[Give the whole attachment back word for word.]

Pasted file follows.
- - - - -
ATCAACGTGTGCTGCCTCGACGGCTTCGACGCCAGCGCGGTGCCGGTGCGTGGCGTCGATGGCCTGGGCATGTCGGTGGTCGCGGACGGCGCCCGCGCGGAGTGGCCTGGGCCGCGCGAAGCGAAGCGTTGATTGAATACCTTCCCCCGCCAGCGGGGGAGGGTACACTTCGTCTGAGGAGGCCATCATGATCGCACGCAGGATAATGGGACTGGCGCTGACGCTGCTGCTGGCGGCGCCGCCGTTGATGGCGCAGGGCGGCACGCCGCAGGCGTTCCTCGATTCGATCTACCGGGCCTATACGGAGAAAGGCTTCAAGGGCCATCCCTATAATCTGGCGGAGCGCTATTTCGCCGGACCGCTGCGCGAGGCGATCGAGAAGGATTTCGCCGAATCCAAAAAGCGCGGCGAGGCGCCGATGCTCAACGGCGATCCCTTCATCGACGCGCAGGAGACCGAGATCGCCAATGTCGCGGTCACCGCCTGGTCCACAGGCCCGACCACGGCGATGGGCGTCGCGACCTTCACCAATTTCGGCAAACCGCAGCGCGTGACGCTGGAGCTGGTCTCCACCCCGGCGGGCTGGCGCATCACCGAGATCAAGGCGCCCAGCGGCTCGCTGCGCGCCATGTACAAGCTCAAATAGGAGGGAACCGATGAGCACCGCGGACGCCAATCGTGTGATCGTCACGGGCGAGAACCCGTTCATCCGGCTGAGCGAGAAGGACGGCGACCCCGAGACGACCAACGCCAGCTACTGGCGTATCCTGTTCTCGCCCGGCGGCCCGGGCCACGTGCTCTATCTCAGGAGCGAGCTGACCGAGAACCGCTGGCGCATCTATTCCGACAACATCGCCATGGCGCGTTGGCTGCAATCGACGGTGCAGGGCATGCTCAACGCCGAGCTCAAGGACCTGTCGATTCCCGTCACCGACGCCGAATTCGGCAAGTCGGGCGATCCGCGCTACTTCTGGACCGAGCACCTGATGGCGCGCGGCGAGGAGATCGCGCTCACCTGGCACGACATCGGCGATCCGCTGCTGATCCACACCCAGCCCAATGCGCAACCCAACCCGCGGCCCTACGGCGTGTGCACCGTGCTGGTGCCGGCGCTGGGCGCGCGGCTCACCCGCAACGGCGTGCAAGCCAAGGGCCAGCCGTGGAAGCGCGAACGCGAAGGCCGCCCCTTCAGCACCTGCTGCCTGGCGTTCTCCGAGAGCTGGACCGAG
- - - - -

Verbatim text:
ATCAACGTGTGCTGCCTCGACGGCTTCGACGCCAGCGCGGTGCCGGTGCGTGGCGTCGATGGCCTGGGCATGTCGGTGGTCGCGGACGGCGCCCGCGCGGAGTGGCCTGGGCCGCGCGAAGCGAAGCGTTGATTGAATACCTTCCCCCGCCAGCGGGGGAGGGTACACTTCGTCTGAGGAGGCCATCATGATCGCACGCAGGATAATGGGACTGGCGCTGACGCTGCTGCTGGCGGCGCCGCCGTTGATGGCGCAGGGCGGCACGCCGCAGGCGTTCCTCGATTCGATCTACCGGGCCTATACGGAGAAAGGCTTCAAGGGCCATCCCTATAATCTGGCGGAGCGCTATTTCGCCGGACCGCTGCGCGAGGCGATCGAGAAGGATTTCGCCGAATCCAAAAAGCGCGGCGAGGCGCCGATGCTCAACGGCGATCCCTTCATCGACGCGCAGGAGACCGAGATCGCCAATGTCGCGGTCACCGCCTGGTCCACAGGCCCGACCACGGCGATGGGCGTCGCGACCTTCACCAATTTCGGCAAACCGCAGCGCGTGACGCTGGAGCTGGTCTCCACCCCGGCGGGCTGGCGCATCACCGAGATCAAGGCGCCCAGCGGCTCGCTGCGCGCCATGTACAAGCTCAAATAGGAGGGAACCGATGAGCACCGCGGACGCCAATCGTGTGATCGTCACGGGCGAGAACCCGTTCATCCGGCTGAGCGAGAAGGACGGCGACCCCGAGACGACCAACGCCAGCTACTGGCGTATCCTGTTCTCGCCCGGCGGCCCGGGCCACGTGCTCTATCTCAGGAGCGAGCTGACCGAGAACCGCTGGCGCATCTATTCCGACAACATCGCCATGGCGCGTTGGCTGCAATCGACGGTGCAGGGCATGCTCAACGCCGAGCTCAAGGACCTGTCGATTCCCGTCACCGACGCCGAATTCGGCAAGTCGGGCGATCCGCGCTACTTCTGGACCGAGCACCTGATGGCGCGCGGCGAGGAGATCGCGCTCACCTGGCACGACATCGGCGATCCGCTGCTGATCCACACCCAGCCCAATGCGCAACCCAACCCGCGGCCCTACGGCGTGTGCACCGTGCTGGTGCCGGCGCTGGGCGCGCGGCTCACCCGCAACGGCGTGCAAGCCAAGGGCCAGCCGTGGAAGCGCGAACGCGAAGGCCGCCCCTTCAGCACCTGCTGCCTGGCGTTCTCCGAGAGCTGGACCGAG